*[Austin Czarnik's a good example. Western's captain this year is the best I've seen, though.]
You knew this was going to be in the post halfway through Saturday's game. I find it inexplicable that Lindsay Sparks ever gets scratched. He makes that line with Moffatt and Hyman so much more dangerous. Multiple times against Miami he set up excellent scoring chances by driving into the offensive zone and then pulling up to survey guys diving to the net or setting up in the slot; he also rang the post on a wrister.
Maybe he's not the greatest defensive player in the world but he's a chance generator. Against the flailing bottom sixes of the CCHA he's got to be a net positive.
Next up on "I can't believe this guy is a scratch": Mike Chiasson.
The Keith Sergott of power plays. A salute to the Miami PP, which sunk further into the depths after going 0/12 on the weekend. They dip to 13% on the year even without considering the shortie; Michigan's penalty kill is up to 16th.
Miami is now 8 of 94 on CCHA power plays.
Goal controversy. I will trade Blasi the goal they got double-reviewed Saturday for Fort Wayne, and I'll include Tayshaun Prince.
Vogelhuber. I'm little surprised "Vogelhuber" is not a rank in Vogon society.
I did mention that Michigan's bye-week fall was mostly illusory and a strong weekend would see them pop up. I didn't think it would be all the way to second, and it really isn't all the way to second: they're in a three-way tie with Mass-Lowell and UMD that sees each competitor take one comparison and lose one from the other. Michigan wins the tiebreaker by the hair on its chinny-chin-chin.
There's not a whole lot of complexity here. Michigan will win comparisons based on RPI against virtually everyone with two exceptions:
- #1 BU. Michigan probably has to have BU get at most a tie out of a weekend series with Northeastern to pass them before the playoffs give people a bunch of unplanned series not accounted for in the TUC stuff.
- #4 Duluth. M is going to have a hard time winning this comparison unless Duluth spits the bit down the stretch and they play very well. COP is basically Duluth's without very specific events unfolding and they have a ~1.5 game edge in TUC.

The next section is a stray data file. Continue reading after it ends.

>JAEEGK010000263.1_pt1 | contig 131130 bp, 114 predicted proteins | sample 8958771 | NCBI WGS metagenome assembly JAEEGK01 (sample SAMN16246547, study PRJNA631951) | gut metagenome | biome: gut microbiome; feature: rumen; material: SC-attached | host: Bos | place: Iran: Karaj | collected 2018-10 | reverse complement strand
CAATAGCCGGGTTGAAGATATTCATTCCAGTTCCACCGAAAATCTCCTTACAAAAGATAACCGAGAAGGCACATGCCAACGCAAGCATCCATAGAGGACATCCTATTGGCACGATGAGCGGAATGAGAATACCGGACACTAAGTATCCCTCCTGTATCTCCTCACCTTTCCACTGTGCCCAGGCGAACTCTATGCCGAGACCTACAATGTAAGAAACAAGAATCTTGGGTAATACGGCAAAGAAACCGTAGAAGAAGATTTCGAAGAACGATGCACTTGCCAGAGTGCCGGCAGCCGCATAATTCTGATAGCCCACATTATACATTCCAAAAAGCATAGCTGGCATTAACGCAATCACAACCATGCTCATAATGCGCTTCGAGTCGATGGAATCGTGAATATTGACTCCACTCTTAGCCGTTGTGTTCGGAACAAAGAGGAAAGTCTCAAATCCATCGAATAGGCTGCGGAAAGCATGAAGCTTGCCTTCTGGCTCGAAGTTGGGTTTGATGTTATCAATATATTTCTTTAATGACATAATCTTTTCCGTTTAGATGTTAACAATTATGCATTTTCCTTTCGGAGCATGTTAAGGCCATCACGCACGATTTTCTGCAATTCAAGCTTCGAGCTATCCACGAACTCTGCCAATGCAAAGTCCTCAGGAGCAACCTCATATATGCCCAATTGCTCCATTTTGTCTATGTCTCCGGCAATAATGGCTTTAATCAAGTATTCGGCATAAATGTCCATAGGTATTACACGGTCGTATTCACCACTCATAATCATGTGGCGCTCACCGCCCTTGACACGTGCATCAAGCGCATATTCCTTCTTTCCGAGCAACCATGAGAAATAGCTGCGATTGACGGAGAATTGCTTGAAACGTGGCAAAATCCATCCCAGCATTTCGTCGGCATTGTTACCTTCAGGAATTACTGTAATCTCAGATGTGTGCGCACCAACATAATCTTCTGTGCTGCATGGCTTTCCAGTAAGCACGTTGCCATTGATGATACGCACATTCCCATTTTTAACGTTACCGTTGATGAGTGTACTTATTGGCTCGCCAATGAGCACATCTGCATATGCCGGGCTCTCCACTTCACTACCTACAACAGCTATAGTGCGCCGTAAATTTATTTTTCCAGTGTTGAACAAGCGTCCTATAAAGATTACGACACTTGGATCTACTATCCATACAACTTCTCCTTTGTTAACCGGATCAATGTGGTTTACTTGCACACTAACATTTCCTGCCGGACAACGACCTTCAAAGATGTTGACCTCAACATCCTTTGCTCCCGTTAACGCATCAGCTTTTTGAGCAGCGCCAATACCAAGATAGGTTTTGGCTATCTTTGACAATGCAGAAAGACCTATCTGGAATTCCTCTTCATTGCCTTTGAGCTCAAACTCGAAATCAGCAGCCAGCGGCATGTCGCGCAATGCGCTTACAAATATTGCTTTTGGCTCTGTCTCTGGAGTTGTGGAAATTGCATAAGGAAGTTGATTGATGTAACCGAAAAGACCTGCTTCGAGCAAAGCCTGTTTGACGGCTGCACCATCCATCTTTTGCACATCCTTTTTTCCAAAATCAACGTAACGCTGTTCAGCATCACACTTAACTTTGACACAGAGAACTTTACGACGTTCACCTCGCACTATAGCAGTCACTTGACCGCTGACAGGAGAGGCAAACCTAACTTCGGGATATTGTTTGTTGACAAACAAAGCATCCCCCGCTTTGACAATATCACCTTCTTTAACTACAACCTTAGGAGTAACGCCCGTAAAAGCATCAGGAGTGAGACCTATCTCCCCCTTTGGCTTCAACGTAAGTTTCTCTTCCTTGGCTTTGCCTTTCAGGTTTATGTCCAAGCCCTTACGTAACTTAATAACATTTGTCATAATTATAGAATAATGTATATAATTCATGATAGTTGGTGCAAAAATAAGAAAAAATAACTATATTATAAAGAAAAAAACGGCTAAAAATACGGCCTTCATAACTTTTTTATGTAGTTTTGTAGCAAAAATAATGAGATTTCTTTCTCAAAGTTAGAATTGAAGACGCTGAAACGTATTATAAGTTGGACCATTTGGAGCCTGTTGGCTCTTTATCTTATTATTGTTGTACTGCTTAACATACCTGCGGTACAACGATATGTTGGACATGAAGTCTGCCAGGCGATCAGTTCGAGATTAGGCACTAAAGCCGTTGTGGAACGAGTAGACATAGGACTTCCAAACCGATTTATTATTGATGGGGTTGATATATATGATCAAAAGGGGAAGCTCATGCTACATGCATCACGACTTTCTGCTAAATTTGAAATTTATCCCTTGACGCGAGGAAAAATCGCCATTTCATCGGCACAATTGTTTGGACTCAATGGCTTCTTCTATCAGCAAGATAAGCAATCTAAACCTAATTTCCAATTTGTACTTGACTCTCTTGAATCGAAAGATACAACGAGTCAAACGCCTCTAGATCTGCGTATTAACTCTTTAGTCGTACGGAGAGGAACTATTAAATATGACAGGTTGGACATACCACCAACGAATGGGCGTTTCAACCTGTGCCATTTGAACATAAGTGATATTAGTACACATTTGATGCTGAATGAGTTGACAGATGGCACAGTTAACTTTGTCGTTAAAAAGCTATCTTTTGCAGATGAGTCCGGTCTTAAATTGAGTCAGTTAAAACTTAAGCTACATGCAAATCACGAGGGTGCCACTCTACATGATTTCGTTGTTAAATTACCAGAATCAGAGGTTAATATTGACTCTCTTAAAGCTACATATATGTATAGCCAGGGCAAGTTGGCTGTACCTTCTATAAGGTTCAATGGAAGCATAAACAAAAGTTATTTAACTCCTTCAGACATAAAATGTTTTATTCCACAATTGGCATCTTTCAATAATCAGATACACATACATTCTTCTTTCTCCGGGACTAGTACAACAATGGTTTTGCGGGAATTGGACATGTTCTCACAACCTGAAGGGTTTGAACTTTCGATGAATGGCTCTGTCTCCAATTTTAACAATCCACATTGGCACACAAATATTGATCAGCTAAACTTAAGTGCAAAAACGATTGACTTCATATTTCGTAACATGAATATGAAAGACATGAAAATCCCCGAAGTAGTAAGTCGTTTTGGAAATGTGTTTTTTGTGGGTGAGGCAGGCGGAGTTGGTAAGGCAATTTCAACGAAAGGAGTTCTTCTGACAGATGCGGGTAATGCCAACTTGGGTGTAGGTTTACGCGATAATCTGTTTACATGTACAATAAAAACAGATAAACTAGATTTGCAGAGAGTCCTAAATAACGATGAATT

If M goes 3-1 in the next two weeks they're in great shape; 2-2 and they are probably going to drop to fourth or fifth. The margins here are very narrow, just like they are in the CCHA. Michigan is assured of nothing but has positioned itself well.
Random factoid: every game Michigan has played has been against a TUC (above .500 in RPI) save for their opening swing against Bentley, SLU, and Niagara. This will be an even more impressive statement in two weeks because both MSU and Northern are also TUCs.
Despite forbidding any questions on the matter, that Berenson spent much of his time speaking about officiating and taking shots at Blasi (after a dominating sweep, no less) says quite a lot.
Referees Brian Hill and Keith Sergott lost control of the game, Blasi lost control of his players, and Michigan was the team getting penalized.
For those keeping track at home, yes Keith Sergott is that Keith Sergott, the one who presided a particularly touchy and physical Michigan-Notre Dame series two weeks ago.
So, in honor of Berenson and in the spirit of reticence, I too ask that you not question me about the officiating.
So after the first 13:50 of the game, the RedHawks had had nearly eight full minutes of power play time. In that 7:57 span with Miami up a man, shots were 5-5 and goals were 1-0 in favor of the Wolverines. That is some penalty killing!
There is also a quality ref rant in that post.